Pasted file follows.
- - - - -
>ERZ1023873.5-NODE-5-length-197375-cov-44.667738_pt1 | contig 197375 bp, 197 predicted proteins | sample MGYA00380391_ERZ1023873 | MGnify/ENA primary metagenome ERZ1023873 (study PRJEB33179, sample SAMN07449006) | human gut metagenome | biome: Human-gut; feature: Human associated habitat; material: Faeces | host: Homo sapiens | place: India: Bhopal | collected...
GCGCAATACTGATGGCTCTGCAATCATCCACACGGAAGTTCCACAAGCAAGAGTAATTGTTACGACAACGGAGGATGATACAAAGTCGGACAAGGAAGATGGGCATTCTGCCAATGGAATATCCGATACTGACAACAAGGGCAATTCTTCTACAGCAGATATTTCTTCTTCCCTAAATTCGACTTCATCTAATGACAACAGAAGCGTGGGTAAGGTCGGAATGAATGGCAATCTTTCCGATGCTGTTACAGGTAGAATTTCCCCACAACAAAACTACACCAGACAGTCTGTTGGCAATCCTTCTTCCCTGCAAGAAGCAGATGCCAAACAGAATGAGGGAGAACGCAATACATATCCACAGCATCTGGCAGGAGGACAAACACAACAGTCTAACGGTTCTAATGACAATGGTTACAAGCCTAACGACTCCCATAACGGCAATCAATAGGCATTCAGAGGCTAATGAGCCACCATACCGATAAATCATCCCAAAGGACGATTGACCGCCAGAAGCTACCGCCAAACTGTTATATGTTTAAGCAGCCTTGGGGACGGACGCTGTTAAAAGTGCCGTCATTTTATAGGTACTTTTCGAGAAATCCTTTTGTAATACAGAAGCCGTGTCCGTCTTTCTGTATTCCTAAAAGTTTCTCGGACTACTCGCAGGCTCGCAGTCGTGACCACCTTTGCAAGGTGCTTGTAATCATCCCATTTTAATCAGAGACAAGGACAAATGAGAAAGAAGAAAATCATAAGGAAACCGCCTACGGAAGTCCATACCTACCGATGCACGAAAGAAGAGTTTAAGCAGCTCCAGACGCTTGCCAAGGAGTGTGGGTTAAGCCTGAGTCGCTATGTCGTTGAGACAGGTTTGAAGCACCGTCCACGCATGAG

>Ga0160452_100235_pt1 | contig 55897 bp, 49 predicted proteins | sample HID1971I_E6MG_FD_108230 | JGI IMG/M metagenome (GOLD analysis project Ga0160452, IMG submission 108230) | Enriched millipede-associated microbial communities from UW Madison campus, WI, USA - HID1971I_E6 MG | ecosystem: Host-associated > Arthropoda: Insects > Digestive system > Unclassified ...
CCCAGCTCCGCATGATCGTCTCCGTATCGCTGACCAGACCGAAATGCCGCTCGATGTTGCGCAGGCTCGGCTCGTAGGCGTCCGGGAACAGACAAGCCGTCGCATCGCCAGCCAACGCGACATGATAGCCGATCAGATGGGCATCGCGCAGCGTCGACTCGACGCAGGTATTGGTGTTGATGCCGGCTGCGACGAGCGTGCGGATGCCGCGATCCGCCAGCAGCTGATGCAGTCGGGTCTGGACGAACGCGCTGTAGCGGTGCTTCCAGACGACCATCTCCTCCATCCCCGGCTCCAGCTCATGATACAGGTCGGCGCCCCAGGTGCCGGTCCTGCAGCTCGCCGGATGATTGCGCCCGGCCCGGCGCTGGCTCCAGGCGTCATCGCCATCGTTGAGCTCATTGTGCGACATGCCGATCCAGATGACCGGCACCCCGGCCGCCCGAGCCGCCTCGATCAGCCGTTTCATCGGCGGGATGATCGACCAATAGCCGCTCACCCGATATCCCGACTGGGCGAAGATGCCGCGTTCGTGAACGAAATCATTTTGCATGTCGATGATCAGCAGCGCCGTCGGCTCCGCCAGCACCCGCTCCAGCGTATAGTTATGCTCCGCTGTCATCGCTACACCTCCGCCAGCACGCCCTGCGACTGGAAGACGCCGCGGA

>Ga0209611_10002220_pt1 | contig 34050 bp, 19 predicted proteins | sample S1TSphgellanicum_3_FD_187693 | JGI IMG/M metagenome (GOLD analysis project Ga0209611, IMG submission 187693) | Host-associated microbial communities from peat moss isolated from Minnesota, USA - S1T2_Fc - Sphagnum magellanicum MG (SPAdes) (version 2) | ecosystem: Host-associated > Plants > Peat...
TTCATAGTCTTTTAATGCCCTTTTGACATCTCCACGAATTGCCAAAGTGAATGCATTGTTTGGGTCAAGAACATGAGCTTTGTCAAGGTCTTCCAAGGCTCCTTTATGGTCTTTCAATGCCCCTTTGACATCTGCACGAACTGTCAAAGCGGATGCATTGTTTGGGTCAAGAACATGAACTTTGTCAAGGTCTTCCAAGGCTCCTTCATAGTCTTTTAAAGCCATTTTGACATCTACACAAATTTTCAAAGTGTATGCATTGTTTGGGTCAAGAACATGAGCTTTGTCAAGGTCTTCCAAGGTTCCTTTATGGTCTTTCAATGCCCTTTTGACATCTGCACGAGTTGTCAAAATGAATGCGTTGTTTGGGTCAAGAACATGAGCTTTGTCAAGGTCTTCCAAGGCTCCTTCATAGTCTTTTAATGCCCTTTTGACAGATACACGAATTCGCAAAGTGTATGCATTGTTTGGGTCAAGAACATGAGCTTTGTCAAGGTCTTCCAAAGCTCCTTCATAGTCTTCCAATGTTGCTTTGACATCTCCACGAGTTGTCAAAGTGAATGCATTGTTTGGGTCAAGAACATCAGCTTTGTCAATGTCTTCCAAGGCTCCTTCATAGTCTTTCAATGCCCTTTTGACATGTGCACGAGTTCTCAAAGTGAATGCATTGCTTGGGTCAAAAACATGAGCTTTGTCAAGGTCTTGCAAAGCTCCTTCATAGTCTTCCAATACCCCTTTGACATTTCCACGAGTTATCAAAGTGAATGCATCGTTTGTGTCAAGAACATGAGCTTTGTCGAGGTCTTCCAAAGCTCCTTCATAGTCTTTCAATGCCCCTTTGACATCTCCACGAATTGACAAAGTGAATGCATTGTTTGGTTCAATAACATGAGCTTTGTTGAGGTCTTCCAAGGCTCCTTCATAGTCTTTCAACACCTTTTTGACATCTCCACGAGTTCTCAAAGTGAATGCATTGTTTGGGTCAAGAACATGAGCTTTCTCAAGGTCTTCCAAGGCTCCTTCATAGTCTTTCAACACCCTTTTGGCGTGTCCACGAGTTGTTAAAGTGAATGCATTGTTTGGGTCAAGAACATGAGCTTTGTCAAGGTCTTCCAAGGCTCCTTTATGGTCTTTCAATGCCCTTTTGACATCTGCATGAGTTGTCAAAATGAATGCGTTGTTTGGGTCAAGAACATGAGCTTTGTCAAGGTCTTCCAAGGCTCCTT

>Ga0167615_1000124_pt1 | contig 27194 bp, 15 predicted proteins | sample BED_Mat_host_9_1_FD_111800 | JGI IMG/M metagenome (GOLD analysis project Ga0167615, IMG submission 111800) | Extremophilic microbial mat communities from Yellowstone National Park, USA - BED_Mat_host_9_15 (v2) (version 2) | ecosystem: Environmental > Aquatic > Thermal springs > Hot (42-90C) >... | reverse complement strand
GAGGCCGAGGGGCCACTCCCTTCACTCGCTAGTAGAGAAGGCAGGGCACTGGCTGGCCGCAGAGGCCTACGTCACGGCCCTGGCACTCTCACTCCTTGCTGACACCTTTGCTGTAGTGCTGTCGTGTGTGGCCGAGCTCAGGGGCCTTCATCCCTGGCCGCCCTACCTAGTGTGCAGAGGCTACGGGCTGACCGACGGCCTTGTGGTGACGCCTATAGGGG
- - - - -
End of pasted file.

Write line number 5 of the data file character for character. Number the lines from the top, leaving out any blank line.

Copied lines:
>Ga0209611_10002220_pt1 | contig 34050 bp, 19 predicted proteins | sample S1TSphgellanicum_3_FD_187693 | JGI IMG/M metagenome (GOLD analysis project Ga0209611, IMG submission 187693) | Host-associated microbial communities from peat moss isolated from Minnesota, USA - S1T2_Fc - Sphagnum magellanicum MG (SPAdes) (version 2) | ecosystem: Host-associated > Plants > Peat...